Productivity is just as important for freelancers as it is for people who work in traditional office environments, the only difference is that there is no one to hold the freelancer accountable, other than themselves. As a freelancer, if you waste the day away and accomplish nothing, no one will be there to scold you. However, if you do that too many times you won’t get projects done on time and your clients will drop you and your business will start to fail. It takes time and work to build a good reputation for yourself as a reliable freelancer, but it will only take one or two missed deadlines to lose that reputation. Staying on schedule is one of the most important things a freelancer can do to keep their business healthy. So far in our Building Routines for Success series, we’ve looked at simple routines that solopreneurs can do on a yearly, monthly and weekly basis to ensure their business runs smoothly. Now, in the final post of the series, we’re going to help you build a daily routine to keep your work-from-home freelancing business on track. This post will be a little different from the former three posts because we recognize that on a day-to-day basis everyone works differently and what might work for some people, such as having a rigid schedule, might not work for everyone. Freelancers like freedom, right? This post will help you design a daily routine that’ll work for you and help your business succeed.
Things to Ask Yourself When Designing your Daily Routine:
- What is it that I need to accomplish everyday?
When you answer this question, include your work-related duties as well as your personal and home-related duties so you can see the whole picture of what needs to be done in a day.
- How many hours do I need to spend on work-related tasks?
You need to know how long it takes you to do the necessary work each day to finish your projects on time, as well as the time it takes you to respond to emails, prepare invoices, promote your business on social media and deal with accounting and any other business-related tasks. The hours you need to spend working might vary a bit everyday; when you’re building your routine give yourself a generous estimate of time - the maximum of hours you need to work each day to stay on track. That way you’ll be able to build your routine around the most hours you need to work on any given day so you don’t end-up having days where you runout of time and start falling behind on your work.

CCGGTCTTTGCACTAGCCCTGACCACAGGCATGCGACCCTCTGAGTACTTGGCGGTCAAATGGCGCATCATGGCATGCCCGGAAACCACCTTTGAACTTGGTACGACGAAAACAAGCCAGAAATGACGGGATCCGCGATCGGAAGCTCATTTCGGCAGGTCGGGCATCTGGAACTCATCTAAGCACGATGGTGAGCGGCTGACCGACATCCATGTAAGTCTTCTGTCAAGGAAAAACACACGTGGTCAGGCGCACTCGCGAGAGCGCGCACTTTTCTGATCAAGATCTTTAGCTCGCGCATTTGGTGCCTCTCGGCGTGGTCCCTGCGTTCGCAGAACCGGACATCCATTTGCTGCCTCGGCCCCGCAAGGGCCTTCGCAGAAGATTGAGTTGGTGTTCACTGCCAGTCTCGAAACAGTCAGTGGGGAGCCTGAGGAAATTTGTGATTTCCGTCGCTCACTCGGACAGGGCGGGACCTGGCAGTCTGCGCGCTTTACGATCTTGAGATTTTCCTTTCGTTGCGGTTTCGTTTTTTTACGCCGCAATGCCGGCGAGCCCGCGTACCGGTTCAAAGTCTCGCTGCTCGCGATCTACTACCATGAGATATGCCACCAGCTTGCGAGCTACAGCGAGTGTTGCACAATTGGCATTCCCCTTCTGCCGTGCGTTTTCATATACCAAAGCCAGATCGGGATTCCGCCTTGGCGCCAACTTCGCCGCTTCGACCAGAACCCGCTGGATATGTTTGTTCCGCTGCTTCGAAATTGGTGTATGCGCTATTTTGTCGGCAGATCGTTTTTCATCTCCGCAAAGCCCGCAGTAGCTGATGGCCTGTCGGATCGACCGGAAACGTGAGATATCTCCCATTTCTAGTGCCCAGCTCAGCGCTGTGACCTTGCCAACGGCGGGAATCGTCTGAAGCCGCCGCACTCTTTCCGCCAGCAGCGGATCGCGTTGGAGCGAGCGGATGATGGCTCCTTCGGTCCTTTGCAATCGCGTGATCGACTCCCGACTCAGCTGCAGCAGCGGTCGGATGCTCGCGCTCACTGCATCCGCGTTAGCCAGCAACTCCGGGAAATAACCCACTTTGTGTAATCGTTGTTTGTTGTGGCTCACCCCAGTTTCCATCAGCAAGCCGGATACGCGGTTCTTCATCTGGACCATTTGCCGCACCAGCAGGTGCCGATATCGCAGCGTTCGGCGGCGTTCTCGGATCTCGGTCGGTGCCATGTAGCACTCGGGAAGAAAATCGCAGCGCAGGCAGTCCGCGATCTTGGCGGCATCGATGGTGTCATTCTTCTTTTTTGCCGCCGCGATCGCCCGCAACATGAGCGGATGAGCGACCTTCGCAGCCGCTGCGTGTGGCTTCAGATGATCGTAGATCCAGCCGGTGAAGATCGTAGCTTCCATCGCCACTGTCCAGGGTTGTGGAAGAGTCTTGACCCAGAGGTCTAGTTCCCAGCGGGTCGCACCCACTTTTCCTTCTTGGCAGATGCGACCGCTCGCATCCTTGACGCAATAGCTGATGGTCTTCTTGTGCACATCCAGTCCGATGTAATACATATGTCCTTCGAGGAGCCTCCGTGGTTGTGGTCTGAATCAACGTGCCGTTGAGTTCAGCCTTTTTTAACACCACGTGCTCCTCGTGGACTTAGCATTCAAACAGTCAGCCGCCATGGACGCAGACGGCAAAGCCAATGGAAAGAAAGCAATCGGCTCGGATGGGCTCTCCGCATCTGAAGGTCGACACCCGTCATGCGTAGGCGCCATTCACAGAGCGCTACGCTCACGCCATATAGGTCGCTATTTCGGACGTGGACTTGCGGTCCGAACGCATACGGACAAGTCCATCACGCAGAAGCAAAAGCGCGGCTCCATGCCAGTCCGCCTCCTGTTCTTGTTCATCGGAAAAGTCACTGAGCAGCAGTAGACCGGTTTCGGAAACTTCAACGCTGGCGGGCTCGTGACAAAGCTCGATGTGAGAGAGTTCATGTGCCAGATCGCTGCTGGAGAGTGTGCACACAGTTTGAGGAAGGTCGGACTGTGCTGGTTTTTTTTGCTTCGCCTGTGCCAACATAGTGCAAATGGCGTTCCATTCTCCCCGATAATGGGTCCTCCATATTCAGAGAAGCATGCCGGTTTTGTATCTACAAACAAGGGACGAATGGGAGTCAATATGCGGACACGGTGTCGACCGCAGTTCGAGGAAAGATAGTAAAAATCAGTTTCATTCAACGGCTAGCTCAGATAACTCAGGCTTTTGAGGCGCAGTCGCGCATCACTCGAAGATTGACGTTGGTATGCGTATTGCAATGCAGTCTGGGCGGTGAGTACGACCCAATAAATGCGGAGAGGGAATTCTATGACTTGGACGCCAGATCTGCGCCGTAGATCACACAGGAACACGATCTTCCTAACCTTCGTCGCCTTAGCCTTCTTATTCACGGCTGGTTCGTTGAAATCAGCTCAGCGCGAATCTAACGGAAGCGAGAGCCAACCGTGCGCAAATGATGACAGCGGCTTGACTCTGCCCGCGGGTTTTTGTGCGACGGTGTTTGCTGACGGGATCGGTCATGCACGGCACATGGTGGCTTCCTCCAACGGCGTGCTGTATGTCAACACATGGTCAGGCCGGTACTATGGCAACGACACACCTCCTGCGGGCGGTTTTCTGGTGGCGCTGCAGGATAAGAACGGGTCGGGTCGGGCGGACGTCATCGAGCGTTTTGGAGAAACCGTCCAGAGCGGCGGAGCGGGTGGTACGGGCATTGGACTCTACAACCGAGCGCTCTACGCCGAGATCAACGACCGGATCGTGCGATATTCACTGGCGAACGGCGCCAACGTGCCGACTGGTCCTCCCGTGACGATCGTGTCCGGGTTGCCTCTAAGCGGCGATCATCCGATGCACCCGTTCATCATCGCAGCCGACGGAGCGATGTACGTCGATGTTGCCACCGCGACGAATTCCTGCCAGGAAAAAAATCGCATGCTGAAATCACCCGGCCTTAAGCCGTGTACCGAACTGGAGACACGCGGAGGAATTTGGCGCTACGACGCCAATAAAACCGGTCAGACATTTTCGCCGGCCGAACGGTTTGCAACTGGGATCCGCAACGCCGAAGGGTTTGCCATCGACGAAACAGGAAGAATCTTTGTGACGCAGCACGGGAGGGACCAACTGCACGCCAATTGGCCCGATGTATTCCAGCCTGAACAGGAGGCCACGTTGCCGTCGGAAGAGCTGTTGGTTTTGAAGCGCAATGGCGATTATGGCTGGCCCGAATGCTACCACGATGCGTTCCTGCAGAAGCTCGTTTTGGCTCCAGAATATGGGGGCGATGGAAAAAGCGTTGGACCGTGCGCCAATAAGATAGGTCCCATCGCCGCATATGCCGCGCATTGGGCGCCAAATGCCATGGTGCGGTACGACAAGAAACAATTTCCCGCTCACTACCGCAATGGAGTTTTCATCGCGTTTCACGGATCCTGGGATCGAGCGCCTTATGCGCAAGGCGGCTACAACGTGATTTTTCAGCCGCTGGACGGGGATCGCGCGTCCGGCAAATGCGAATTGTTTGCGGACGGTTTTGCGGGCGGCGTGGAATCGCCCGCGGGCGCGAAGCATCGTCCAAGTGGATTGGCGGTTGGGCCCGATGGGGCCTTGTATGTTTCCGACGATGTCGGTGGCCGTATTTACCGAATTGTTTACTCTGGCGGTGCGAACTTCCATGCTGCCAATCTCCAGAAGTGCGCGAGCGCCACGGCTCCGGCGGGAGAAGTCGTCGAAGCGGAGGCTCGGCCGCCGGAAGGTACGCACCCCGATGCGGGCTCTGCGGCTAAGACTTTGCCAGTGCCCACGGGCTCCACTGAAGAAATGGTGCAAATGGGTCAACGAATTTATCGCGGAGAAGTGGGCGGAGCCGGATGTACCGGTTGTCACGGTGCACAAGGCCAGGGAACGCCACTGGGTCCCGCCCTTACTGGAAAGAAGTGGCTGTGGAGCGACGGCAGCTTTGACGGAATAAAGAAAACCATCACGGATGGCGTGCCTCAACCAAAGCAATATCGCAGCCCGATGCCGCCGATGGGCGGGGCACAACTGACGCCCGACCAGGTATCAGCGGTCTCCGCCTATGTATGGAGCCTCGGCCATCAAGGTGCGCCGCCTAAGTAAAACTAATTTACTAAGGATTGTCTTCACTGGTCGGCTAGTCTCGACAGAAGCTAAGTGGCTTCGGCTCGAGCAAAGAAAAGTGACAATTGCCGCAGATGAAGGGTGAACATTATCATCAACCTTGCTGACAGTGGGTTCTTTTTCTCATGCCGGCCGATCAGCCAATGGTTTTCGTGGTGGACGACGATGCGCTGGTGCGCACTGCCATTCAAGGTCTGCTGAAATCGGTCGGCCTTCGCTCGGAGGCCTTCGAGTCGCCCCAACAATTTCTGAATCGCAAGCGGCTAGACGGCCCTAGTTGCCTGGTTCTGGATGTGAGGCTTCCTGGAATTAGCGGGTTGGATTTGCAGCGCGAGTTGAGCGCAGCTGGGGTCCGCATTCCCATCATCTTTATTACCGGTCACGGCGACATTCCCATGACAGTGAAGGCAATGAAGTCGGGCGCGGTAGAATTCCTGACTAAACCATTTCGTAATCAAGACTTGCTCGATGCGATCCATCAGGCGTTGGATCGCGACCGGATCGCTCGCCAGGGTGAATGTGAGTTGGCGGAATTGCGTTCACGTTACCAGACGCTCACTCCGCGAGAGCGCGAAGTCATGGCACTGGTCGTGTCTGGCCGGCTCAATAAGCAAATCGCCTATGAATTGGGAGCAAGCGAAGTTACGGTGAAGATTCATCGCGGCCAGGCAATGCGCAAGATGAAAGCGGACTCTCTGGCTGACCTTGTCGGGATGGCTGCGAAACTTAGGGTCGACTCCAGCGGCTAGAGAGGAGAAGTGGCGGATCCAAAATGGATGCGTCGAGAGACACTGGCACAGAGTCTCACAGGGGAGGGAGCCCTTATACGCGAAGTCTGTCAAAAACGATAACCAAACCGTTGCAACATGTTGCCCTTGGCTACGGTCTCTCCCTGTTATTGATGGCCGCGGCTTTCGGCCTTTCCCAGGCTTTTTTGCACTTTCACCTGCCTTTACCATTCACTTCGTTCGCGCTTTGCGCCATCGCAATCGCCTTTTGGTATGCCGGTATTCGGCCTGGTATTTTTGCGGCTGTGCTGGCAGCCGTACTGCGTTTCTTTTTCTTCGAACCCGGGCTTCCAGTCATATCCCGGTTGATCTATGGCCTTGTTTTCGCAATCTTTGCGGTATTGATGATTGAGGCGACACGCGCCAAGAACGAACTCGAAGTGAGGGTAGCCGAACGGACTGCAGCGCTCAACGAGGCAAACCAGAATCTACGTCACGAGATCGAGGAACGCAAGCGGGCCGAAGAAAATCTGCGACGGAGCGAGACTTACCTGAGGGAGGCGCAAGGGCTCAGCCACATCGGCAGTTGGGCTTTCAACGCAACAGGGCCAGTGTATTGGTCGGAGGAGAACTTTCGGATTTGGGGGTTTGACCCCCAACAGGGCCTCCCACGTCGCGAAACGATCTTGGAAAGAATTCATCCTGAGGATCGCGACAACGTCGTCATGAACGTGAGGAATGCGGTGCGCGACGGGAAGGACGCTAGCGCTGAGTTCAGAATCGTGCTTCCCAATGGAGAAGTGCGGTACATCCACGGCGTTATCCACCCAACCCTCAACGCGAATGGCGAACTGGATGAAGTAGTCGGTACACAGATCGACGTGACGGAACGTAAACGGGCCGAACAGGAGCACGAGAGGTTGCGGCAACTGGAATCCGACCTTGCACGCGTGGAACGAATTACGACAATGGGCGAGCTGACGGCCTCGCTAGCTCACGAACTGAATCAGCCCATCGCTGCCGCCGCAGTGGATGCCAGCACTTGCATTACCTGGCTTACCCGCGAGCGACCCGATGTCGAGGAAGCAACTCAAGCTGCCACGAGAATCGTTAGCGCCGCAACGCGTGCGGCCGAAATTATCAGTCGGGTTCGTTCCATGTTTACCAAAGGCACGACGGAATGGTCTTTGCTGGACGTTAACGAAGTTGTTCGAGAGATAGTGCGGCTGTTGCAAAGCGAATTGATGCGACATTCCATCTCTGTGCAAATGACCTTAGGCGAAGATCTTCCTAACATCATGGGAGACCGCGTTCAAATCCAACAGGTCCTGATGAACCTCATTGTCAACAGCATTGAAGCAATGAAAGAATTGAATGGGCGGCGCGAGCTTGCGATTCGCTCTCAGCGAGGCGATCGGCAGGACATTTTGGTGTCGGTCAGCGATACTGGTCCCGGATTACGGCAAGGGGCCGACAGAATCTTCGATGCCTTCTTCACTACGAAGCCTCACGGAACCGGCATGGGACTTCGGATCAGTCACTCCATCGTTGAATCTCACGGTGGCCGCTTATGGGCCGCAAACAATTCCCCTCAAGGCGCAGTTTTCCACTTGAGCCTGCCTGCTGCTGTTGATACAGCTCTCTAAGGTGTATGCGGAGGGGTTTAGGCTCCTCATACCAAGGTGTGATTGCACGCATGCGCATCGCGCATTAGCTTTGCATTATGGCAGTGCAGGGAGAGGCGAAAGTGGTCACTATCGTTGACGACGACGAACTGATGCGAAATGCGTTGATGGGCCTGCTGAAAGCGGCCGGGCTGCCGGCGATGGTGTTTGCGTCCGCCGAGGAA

- Are there parts of my day that are inflexible timewise?
For example, if you have to get your kids to school then pick them up at a certain time, then you’ll have to build your daily routine around those inflexible times.
- Can I work without a rigid schedule?
Are you the type of person who needs to set specific hours of work-time in order to be successful? Or are you the type of person who can promise themselves to work 5 hours a day and then do it without having to follow rigidly scheduled work-hours? Be really honest here - if you know you’re the type to leave things to the last minute and do a rush job, then perhaps a more rigid schedule will ensure you produce better work for your clients.
- What kind of self-care do I need to stay mentally and physically healthy each day?
The notion of “self-care” might seem a little hippy-dippy to some, but as a solopreneur you are running your business on your own and cannot afford to lose to time to illness or burnout. Taking care of yourself is also taking care of your business.
- What time of day am I most alert and able to be productive?